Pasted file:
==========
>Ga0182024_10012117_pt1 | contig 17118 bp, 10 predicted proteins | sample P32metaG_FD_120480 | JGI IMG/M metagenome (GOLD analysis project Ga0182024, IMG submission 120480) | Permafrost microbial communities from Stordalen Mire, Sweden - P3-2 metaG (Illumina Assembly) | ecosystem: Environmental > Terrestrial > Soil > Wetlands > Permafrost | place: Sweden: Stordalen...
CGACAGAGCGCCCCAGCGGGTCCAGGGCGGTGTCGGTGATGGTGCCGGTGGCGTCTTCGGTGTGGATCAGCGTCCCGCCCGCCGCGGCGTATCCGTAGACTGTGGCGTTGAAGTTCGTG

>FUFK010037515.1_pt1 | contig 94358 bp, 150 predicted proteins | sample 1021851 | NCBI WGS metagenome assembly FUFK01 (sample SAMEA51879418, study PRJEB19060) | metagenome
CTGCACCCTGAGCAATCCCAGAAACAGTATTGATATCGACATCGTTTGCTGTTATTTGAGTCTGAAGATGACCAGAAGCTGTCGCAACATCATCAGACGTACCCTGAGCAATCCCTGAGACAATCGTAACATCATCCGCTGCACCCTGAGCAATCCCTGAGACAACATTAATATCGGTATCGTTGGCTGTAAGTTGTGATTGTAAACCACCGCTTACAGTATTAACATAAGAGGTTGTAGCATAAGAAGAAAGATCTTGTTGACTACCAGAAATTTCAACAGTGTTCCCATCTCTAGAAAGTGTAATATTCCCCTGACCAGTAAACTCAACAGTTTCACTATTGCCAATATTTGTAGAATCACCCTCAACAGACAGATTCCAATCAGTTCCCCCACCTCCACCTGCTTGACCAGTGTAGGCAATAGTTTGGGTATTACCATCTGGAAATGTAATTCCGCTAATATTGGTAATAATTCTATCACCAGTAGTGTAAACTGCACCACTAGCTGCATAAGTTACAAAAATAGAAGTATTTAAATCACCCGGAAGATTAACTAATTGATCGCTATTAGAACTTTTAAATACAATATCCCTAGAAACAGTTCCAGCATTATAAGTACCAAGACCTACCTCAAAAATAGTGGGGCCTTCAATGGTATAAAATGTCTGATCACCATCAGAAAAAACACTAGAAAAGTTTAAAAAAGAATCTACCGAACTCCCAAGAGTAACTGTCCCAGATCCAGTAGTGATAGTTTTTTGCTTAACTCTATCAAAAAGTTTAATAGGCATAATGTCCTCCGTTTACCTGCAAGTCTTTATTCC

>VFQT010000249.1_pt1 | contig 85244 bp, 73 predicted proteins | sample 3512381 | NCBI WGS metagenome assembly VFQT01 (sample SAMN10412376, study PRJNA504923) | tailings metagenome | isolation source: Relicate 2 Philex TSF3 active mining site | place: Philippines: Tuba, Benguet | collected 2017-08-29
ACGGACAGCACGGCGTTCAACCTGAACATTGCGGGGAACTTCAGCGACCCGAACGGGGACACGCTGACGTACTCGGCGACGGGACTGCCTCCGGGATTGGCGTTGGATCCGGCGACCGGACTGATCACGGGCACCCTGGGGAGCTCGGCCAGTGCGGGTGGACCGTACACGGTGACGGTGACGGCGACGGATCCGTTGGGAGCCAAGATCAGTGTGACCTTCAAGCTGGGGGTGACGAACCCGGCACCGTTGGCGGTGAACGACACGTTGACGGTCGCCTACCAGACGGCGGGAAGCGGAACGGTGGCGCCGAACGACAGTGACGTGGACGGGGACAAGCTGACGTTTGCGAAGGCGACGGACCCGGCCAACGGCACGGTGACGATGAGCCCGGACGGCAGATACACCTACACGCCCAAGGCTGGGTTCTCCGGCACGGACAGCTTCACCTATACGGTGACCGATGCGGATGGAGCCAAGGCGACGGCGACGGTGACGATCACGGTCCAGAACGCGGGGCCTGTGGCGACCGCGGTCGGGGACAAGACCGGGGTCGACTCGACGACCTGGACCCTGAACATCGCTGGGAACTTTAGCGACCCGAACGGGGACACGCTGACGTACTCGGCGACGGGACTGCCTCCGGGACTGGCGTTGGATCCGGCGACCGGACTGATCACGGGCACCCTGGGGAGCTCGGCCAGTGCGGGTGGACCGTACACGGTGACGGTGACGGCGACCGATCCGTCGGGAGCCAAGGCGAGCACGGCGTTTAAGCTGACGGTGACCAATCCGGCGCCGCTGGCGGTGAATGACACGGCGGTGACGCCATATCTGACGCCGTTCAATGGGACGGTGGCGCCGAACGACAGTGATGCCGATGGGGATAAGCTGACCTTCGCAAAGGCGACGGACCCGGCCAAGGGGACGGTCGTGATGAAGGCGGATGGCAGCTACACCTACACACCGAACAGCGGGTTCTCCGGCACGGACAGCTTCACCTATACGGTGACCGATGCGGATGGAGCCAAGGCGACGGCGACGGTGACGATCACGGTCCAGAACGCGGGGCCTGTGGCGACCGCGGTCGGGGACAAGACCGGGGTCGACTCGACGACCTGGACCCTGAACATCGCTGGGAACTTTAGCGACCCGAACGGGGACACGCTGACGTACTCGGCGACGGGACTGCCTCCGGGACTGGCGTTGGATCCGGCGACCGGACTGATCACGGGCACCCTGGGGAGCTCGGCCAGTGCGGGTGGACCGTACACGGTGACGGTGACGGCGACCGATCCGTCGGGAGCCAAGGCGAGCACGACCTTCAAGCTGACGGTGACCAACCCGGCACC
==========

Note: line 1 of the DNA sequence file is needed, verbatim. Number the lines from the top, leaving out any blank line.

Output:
>Ga0182024_10012117_pt1 | contig 17118 bp, 10 predicted proteins | sample P32metaG_FD_120480 | JGI IMG/M metagenome (GOLD analysis project Ga0182024, IMG submission 120480) | Permafrost microbial communities from Stordalen Mire, Sweden - P3-2 metaG (Illumina Assembly) | ecosystem: Environmental > Terrestrial > Soil > Wetlands > Permafrost | place: Sweden: Stordalen...